The Econ Farm was purchased in 2003 by Tia and Terry Meer, and is used for demonstrating sustainable living practices and for educational classes on topics such as organic gardening, permaculture, and sustainability. This fall from Sept. 15 – Nov. 4th they are offering their third Permaculture Design Course in Orlando, FL.
Permaculture is a design for sustainable living and agriculture. The methods can be applied around the world to turn degraded ecosystems into productive and thriving communities. It is not only a way of life, but also the future. It takes methods and strategies from around the world and weaves them into an applicable example that can be used in urban and rural land designs. In a time when environmental health is at risk, permaculture is one of the solutions that will help us rise above the ecological problems that we are currently facing.
To learn more about the Econ Farm and how you can get involved visit, http://www.simplelivinginstitute.org/econfarm.html
Tour of the Econ Farm
Now, is a great time to get those plant seedlings going. The cool fall weather in Florida is a relief from the heat for human and plant life. With good potting mix, water, and sun, these plants are off to a good start.
The herb spiral is a garden that is highly productive in a small space. It allows the free exercise of creativity. It is best to place it near the kitchen where it can be reached easily when needed. Part of permaculture is positioning structures in a place that is close by and easily accessible to obtain the maximum efficiency.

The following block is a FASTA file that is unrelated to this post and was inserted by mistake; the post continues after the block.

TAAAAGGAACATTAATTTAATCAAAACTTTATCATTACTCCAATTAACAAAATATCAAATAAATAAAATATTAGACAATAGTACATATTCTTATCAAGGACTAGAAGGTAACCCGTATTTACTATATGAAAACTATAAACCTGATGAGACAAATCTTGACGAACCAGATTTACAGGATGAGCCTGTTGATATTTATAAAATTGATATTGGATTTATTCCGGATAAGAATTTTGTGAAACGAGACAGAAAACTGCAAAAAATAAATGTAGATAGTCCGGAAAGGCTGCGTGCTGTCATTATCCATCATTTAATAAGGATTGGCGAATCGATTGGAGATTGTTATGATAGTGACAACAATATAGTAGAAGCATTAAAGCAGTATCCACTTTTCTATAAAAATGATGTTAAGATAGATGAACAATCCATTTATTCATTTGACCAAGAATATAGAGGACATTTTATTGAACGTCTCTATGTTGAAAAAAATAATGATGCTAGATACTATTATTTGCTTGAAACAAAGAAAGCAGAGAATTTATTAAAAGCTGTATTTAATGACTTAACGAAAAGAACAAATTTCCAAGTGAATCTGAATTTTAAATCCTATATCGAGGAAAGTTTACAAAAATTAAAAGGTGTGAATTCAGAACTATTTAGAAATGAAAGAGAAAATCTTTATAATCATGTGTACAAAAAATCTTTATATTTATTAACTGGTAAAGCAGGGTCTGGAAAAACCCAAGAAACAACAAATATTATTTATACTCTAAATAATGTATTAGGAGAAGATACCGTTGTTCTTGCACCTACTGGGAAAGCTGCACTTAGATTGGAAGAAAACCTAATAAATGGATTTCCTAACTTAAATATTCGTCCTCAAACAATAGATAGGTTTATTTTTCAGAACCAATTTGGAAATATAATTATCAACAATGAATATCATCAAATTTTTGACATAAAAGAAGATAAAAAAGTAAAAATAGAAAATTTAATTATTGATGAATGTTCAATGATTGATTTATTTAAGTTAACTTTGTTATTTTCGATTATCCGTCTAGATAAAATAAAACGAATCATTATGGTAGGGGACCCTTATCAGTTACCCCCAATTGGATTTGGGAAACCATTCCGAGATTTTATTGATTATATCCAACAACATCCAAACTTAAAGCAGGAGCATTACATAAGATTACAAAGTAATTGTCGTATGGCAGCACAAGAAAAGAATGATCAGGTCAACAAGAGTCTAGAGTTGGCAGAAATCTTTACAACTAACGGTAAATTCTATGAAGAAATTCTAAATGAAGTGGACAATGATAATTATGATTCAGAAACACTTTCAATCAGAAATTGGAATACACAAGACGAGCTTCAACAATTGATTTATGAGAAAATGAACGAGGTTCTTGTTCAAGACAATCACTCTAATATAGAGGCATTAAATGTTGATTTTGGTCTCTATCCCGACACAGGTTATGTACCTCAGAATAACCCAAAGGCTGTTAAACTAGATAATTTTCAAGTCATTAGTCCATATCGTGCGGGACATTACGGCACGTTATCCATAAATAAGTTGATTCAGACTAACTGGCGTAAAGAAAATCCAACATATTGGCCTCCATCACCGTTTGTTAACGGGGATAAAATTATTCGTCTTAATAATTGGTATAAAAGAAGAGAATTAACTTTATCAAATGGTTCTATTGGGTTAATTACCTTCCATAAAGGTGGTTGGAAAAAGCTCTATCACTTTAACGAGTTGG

Compost and nutrients are a necessity for a healthy and bountiful organic gardening. Worm composting (left) and composted chicken manure are beneficial amendments for any garden.
In a sustainable settlement, providing water for all the facilities can be achieved by installing a rain barrel system. The system at the Econ Farm has a large storage tank so that excess water can be saved until it is needed. The pump for the system is run by using solar panels which makes it sustainable.
After water has been used for kitchen sinks, dishwashers, bathroom sinks, tubs and showers it becomes know as “grey water.” Water that would normally be sent off to a water treatment plant can be filtered and reused. This pond at the Econ Farm is an example of how this can be accomplished. The water is piped into the pond and the impurities are filtered out as the water makes its way through the roots of these lily plants. This small ecosystem is home to crabs, shrimp, and mosquito fish.
During our first day of permaculture, we studied the different patterns that occur in nature. We each found three things that displayed the specific patterns we had discussed. This caterpillar though wasn’t too thrilled about participating.
As part of day 1 of the course, we learned how to make a Hugelkultur. This process is composed of organic materials derived from plant or animal matter that has been decomposed mainly through aerobic decomposition. To begin, our group worked together to dig a trench and pile in wood, branches, and yard waste.
Next, we began covering it with nitrogen rich manure, mushroom compost, and soil.
This is the finished product along with all the plants that now call this pile home.
At the end of the day, we all wrote down what we learned and received from the class. I’m looking forward to the next class as I work towards being certified in Permaculture Design.